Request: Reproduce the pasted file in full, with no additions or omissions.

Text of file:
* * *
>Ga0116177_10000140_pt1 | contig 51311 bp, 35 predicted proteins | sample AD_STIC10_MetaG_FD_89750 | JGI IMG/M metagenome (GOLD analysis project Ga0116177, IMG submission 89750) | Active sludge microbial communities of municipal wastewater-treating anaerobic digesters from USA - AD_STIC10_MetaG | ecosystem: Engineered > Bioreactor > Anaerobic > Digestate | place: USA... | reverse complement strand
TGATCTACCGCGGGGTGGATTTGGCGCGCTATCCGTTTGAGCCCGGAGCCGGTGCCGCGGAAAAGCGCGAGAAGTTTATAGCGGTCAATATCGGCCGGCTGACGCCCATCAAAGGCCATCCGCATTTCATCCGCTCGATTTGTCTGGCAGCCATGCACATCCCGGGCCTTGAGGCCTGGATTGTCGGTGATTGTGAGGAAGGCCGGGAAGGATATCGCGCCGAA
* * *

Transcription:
>Ga0116177_10000140_pt1 | contig 51311 bp, 35 predicted proteins | sample AD_STIC10_MetaG_FD_89750 | JGI IMG/M metagenome (GOLD analysis project Ga0116177, IMG submission 89750) | Active sludge microbial communities of municipal wastewater-treating anaerobic digesters from USA - AD_STIC10_MetaG | ecosystem: Engineered > Bioreactor > Anaerobic > Digestate | place: USA... | reverse complement strand
TGATCTACCGCGGGGTGGATTTGGCGCGCTATCCGTTTGAGCCCGGAGCCGGTGCCGCGGAAAAGCGCGAGAAGTTTATAGCGGTCAATATCGGCCGGCTGACGCCCATCAAAGGCCATCCGCATTTCATCCGCTCGATTTGTCTGGCAGCCATGCACATCCCGGGCCTTGAGGCCTGGATTGTCGGTGATTGTGAGGAAGGCCGGGAAGGATATCGCGCCGAA